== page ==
Study abroad isn’t simply vacation time for Jocelyn Robinson and Luis Luft, two students who embraced the challenge of adjusting to a new culture in addition to taking demanding college classes.
“I find American politics interesting because I feel like it controls Western politics,” said Robinson on her American history and political sciences major. “All news is focused on America here, whereas I feel we hear more [in England] about world politics.”
An ocean and half a continent separates Robinson from her rainy home in England. Colorado’s lack of rain is an upside for the British foreign exchange student.
“The people are really friendly here. I like the weather in Colorado because it doesn’t rain — It’s nice for a change,” Robinson said.
Robinson is no stranger to travel. She has visited most of Europe, as well as Africa and Turkey. Robinson finds opportunity now to travel with CSU’s lacrosse team, of which she is an active member. The team is extensive in its destinations and competes in places such as Texas, Utah and Santa Barbara.
Luft has been in America for almost two months. Although the weather is much colder than his native home in Brazil, Luft enjoyed snowboarding in Colorado.
The Brazilian foreign exchange student hails from Mato Grosso do Sul, Campo Grande. He is a civil engineering major and will be attending CSU for a year. Despite being far away from home, both students have adjusted well to American culture.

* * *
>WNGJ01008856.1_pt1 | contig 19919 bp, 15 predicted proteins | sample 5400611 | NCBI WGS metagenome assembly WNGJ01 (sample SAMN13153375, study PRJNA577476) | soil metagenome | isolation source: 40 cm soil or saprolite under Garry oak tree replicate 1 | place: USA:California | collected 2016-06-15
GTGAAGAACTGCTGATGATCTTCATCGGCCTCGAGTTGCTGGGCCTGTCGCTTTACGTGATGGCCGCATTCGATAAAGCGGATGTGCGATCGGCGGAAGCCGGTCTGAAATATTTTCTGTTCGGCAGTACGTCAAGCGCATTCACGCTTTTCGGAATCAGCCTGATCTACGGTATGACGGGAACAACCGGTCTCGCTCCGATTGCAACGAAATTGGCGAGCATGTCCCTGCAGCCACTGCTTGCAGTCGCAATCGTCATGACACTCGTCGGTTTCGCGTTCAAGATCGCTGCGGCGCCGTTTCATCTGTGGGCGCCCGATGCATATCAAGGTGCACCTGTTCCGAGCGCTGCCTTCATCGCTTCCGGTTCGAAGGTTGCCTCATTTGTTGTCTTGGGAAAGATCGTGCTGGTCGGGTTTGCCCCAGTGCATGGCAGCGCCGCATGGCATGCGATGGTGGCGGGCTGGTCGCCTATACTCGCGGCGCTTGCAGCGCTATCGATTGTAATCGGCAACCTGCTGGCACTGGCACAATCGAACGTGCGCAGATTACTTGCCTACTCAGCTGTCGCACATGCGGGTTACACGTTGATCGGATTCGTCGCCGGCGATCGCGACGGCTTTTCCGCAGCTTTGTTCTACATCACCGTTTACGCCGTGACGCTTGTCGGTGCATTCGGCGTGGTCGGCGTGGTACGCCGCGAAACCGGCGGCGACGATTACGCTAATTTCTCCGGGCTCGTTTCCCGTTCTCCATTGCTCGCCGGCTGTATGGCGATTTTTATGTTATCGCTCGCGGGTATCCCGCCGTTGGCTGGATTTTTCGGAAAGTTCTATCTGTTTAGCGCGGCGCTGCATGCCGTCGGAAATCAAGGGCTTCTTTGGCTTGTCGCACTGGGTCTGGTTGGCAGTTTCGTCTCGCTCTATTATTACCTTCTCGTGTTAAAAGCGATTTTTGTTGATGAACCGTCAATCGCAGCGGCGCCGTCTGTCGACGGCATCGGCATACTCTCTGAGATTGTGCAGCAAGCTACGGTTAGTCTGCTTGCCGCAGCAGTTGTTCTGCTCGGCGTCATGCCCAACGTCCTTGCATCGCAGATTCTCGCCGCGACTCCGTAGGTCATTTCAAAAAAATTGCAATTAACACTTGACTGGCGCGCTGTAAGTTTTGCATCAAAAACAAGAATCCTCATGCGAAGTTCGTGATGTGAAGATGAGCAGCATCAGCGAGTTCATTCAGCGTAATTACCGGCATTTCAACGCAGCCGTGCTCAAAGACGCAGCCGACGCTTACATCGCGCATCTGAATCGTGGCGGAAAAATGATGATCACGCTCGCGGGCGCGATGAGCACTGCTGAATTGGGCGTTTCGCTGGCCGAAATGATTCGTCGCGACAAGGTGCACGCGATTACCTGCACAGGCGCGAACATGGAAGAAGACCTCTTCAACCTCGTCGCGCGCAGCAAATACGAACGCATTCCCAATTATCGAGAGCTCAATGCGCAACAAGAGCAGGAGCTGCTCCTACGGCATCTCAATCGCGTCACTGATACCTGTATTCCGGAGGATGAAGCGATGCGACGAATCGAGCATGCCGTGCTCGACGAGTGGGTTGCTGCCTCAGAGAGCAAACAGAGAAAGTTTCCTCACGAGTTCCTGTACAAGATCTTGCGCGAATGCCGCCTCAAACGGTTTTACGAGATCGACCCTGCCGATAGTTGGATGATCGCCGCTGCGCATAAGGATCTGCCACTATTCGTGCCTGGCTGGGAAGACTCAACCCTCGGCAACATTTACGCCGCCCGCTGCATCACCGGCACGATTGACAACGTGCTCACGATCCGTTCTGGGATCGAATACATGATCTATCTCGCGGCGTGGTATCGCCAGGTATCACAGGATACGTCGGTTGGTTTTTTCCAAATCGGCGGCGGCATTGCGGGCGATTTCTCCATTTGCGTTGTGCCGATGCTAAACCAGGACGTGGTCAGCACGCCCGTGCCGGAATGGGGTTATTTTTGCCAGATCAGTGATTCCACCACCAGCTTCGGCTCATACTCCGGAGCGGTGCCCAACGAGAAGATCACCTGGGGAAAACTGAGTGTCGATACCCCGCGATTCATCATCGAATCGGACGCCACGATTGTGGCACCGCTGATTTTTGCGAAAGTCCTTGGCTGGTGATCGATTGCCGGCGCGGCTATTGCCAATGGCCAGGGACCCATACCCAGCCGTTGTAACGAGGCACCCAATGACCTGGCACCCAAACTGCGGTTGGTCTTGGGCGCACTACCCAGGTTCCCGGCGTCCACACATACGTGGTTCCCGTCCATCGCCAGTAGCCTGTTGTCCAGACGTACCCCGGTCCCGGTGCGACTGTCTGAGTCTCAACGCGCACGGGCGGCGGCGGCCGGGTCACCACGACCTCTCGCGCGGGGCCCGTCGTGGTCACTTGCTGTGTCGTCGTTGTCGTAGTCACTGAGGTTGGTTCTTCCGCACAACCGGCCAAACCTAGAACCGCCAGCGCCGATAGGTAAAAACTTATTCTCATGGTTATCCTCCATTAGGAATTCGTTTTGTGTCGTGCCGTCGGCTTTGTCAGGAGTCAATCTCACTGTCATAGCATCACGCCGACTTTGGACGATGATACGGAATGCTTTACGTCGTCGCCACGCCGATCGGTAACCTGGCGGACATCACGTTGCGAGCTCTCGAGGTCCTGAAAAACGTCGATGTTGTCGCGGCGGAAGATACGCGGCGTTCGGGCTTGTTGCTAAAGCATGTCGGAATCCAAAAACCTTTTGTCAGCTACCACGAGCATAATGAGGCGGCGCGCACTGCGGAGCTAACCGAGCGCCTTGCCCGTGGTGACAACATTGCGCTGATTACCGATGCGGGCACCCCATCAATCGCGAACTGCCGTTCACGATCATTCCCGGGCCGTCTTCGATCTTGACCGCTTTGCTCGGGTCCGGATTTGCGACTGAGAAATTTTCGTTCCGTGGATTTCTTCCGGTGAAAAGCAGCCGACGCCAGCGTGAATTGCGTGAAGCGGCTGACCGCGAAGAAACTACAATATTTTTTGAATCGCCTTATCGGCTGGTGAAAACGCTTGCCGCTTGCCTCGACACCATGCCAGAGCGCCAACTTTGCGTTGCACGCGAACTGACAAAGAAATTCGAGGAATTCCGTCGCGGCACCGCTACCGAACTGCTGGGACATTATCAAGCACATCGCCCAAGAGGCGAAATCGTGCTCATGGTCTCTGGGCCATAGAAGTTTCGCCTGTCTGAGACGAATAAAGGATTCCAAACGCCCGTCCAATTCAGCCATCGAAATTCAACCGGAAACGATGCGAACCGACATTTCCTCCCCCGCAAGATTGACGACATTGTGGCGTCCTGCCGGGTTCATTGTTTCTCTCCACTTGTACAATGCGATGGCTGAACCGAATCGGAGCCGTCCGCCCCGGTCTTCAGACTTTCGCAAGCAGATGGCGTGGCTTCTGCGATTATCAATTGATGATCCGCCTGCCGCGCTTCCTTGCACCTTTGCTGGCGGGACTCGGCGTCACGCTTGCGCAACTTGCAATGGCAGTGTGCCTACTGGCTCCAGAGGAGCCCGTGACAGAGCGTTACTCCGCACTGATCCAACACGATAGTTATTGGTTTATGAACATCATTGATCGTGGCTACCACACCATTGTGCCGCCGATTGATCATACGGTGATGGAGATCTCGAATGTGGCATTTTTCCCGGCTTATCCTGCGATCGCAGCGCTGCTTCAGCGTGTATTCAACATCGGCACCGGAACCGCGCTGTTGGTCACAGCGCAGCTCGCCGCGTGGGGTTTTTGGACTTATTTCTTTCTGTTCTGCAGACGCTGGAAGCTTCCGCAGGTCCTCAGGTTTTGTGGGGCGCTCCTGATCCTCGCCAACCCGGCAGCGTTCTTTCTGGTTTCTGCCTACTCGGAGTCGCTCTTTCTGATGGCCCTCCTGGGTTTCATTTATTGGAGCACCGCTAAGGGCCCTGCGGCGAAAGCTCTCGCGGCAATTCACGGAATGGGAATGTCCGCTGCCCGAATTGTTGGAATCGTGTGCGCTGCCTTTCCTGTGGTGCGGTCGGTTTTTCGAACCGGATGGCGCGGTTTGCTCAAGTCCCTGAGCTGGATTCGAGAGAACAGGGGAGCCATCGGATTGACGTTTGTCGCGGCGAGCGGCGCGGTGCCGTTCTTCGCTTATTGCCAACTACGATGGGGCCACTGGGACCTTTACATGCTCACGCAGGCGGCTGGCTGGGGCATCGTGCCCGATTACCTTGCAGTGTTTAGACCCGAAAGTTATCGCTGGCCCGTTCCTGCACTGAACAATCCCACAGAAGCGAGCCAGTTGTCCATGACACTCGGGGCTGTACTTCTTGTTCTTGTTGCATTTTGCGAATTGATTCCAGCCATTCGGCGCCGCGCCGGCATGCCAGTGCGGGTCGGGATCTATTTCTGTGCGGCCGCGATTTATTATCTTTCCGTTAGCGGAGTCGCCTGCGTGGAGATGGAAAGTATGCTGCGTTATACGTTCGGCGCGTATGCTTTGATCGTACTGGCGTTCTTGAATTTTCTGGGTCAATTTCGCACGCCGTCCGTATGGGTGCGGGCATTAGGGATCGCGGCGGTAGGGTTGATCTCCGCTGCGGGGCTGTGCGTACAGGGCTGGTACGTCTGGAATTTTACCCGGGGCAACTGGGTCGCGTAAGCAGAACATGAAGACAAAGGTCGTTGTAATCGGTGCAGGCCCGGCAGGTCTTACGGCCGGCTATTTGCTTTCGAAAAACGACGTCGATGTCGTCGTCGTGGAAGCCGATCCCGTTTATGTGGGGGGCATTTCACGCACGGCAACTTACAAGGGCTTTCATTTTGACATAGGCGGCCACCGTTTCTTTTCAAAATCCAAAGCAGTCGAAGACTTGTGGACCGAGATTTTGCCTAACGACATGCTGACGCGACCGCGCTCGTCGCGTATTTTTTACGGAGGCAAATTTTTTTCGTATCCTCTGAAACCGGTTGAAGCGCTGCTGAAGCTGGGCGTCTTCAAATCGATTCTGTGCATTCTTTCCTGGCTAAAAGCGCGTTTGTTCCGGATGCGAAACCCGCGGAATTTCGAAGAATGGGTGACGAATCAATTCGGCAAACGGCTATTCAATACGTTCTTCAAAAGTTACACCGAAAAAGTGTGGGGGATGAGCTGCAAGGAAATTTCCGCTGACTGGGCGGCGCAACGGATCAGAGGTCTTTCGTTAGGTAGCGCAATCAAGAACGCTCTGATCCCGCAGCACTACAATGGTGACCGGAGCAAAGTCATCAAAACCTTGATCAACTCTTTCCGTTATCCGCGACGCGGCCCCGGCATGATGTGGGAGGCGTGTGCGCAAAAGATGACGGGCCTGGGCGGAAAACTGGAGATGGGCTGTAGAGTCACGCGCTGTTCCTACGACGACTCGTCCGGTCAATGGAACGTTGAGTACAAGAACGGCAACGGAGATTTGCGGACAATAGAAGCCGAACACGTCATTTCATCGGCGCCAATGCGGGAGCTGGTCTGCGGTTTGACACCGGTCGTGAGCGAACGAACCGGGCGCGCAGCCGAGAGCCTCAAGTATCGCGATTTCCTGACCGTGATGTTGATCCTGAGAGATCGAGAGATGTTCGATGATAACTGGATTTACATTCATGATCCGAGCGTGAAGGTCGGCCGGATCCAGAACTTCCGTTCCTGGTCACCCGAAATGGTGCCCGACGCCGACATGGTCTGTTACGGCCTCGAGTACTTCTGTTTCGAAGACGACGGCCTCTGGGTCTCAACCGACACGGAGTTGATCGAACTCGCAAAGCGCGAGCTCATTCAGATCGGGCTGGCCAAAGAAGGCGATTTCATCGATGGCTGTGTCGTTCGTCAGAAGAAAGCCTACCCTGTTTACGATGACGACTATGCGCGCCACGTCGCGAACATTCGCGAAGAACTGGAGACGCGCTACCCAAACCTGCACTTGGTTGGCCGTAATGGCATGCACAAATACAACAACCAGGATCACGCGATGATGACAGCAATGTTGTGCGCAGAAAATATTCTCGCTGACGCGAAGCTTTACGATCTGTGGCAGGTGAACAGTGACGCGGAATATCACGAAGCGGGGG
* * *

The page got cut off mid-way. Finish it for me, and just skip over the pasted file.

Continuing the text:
“I have a lot of favorite things [about America]. Things work here, everything is organized,” Luft said.
According to Luft, America is wealthier as a nation in comparison to Brazil. In Brazil, the first language is Portuguese with English as its second language. As a Brazilian student, Luft speaks three languages: Portuguese, English and Spanish.
“We like to hug and kiss,” said Luft when discussing cultural differences. “People are hard to open up [in America].”
As far as comparisons in education, Luft believes that it isn’t easier or harder to study in America, it’s just different.
“The way professors teach is different. Like here, professors tend to be more general about subjects,” Luft said.
Though Jocelyn Robinson’s home is in Liverpool, her home university is Swansea University in Wales, which is smaller in size than CSU.
“We only have 6,000 students,” Robinson said. “There’s more homework here [at CSU], so I guess time management here is harder. There’s no interaction in Britain.”
Schools in England start to specialize subjects at around age 17 for students. Students cannot go into a British university undeclared, unlike most American schools. As a senior in high school, Robinson’s classes were solely focused on politics, history and English.
Both students have had their fair share of strange experiences while studying here at CSU. For Luis Luft, it was strange watching the Super Bowl, an event that undoubtedly plunged most Coloradoans into years of despair before the game even ended. In Brazil, American football isn’t nearly as important as it is here in Colorado.
For Robinson, she finds it interesting that Americans tend to find foreign accents fascinating.
“People ask me funny questions,” Robinson said. “This girl asked me if my parents spoke English in England. A lot of people also ask if I have an accent and think I’m Australian.”
Collegian Entertainment Reporter Anna Groeling can be reached at email@example.com.